#NutritionMonth, #foodliteracy and the #earlyyears

March is #NutritionMonth and to celebrate Dietitians of Canada have produced five colourful, useful and fun fact sheets about unlocking the potential of food. The fifth one in this series is about The Potential to Bring us Together.  

Shared meal time is something I’ve been thinking about since my oldest child declared a personal strike on veggies. (You can read the blog post on Picky Eating here).

If the old adage “you are what you eat” is true than my four year old would be one half crackers and one half cheese. And instead of taking a big-picture perspective on my son’s determination to eat foods that only come in “white” or “processed orange,” my husband and I zeroed in with a razor sharp focus on exactly what he was –and wasn’t- eating during meal times; which as you probably have guessed, unwittingly zapped the joy out of eating for any of us. 

In The Potential to Bring us Together, Dietitians of Canada recommend putting away any screens, asking open-ended questions and giving everyone a chance to speak during mealtimes.  These three suggestions can help bring the focus back to the experience of eating together.

It was particularly good timing that earlier this month I had a great professional and personal opportunity to learn about combining food literacy and healthy eating with physical activity for the early years in an Appetite to Play Virtual Workshop.

This interactive online workshop was jam packed with practical, engaging ideas on how to facilitate moving and eating. 

Facilitator Chris Wright took us through some ingenious exercises that were motivating to this harried, battle-tired mom of a picky eater.  

The first game, Who’s Your Mama?, showed us how to make a connection between the everyday foods we eat and where they come from. This is perfect fuel for the rapid-fire curiosity of a preschooler!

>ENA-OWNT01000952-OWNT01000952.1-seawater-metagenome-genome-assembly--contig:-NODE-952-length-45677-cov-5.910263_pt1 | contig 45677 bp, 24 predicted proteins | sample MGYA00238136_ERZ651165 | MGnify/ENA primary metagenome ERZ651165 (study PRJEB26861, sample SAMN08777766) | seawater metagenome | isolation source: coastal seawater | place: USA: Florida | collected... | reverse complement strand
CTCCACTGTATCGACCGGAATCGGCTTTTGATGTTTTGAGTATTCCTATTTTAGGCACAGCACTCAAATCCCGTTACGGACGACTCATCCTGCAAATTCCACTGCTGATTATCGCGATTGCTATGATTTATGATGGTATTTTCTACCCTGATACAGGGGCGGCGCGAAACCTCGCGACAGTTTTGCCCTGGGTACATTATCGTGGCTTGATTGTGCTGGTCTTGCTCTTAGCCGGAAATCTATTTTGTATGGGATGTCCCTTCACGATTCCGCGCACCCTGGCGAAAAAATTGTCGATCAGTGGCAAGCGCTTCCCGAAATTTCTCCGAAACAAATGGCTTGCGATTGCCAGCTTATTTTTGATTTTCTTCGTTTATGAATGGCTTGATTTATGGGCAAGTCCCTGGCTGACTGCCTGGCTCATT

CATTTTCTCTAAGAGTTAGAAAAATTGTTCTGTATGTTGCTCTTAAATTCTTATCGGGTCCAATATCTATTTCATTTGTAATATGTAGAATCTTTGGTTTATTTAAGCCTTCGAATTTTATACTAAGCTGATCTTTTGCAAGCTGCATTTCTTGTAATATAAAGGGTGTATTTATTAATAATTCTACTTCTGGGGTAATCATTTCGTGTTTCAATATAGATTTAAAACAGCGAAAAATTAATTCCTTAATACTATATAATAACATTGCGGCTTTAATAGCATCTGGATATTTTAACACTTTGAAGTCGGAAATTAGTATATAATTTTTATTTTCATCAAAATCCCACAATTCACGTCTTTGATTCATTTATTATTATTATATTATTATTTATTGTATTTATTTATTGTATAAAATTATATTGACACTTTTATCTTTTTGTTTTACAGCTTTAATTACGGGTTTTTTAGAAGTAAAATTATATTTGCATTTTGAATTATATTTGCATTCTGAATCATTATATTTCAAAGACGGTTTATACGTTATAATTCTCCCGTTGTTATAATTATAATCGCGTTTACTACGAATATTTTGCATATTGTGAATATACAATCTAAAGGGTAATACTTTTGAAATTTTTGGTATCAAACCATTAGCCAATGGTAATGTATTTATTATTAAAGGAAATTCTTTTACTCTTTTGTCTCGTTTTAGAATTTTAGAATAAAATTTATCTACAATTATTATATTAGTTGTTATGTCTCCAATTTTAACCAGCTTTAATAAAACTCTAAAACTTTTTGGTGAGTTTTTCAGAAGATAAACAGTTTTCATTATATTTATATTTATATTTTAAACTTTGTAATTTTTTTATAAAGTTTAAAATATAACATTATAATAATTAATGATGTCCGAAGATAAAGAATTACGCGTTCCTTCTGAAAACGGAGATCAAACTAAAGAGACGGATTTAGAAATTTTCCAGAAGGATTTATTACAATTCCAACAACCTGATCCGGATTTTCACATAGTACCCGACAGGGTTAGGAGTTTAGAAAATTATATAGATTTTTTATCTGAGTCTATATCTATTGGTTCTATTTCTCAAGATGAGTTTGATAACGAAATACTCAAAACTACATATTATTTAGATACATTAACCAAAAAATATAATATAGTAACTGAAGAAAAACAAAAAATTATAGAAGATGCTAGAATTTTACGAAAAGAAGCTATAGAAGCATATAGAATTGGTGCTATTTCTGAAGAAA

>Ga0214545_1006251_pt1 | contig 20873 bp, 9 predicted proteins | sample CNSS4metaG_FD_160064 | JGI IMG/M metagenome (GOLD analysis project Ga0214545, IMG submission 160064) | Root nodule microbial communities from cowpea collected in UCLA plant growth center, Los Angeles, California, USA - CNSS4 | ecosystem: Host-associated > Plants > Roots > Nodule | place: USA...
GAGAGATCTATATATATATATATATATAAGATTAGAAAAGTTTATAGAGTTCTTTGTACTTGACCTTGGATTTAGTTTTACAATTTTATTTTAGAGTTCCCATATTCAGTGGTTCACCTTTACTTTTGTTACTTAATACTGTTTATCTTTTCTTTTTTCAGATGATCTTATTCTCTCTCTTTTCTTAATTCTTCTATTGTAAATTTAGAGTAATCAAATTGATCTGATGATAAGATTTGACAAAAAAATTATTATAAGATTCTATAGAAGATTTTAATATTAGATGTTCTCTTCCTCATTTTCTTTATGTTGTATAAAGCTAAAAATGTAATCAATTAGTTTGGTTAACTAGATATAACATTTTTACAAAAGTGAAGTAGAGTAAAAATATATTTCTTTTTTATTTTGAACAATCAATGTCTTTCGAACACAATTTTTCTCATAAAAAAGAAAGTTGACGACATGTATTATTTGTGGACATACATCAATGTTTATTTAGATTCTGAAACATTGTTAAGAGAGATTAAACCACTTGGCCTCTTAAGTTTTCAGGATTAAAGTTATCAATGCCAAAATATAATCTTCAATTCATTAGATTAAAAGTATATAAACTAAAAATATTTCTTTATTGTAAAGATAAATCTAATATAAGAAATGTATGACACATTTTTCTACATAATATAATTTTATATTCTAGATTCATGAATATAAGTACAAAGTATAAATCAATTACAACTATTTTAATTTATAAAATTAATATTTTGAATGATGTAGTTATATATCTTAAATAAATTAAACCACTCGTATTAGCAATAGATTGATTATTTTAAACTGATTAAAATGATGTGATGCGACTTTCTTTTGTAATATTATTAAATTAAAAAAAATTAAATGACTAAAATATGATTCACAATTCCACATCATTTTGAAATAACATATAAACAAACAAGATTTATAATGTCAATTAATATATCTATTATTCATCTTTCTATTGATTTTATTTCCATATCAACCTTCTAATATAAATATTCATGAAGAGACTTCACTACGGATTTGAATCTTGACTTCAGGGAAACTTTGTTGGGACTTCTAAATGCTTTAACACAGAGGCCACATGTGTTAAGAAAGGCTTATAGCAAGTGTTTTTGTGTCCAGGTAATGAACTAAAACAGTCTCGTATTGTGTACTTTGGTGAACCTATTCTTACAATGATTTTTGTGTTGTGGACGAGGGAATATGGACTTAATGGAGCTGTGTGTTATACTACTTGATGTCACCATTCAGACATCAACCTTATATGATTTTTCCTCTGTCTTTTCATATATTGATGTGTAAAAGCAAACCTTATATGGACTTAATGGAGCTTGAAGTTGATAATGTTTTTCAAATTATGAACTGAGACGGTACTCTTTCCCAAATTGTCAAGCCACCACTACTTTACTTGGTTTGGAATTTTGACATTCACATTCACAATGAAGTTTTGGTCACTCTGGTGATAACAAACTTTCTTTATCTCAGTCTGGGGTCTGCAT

The second was a food literacy game called Mystery Foods.  

The last game, Bundles of Fun, was my favourite. This game creates positive experiences with food that spark creativity AND brings kids and adults together.  It has great potential to bring joy back into eating in our home. 


How it works is you take a food, beans for example, and then find a book, a song, a story; an art project, a field trip, an exercise like growing a bean stalk or a movement exercise like acting out a beanstalk growing in the sun before even preparing or tasting the food.  The genus is that every exercise you do with or about a food counts as an exposure to that food. It was noted in the workshop that it can take up to 15 exposures to a food before a child is willing to give it a shot.  This was new learning to me that an exposure can be a picture, art project, field trip or song rather than having the actual food served up in front of you.


#NutritionMonth is an excellent time to take stock of not only what we eat but how we eat and with whom. I will report back later on our household’s food journey as our youngest is now the age when my oldest said adios to peas and carrots. But this time around, I am armed with many more resources thanks to Appetite to Play and Dietitians of Canada. Plus I have a new focus: the joy of being together during meals.

 In the meantime, here are two excellent resources from Dietitians of Canada: Top 10 tips for picky eaters and Picky Eating: 10 Fun Tips to Get Kids to Try New Foods.

Happy Eating!

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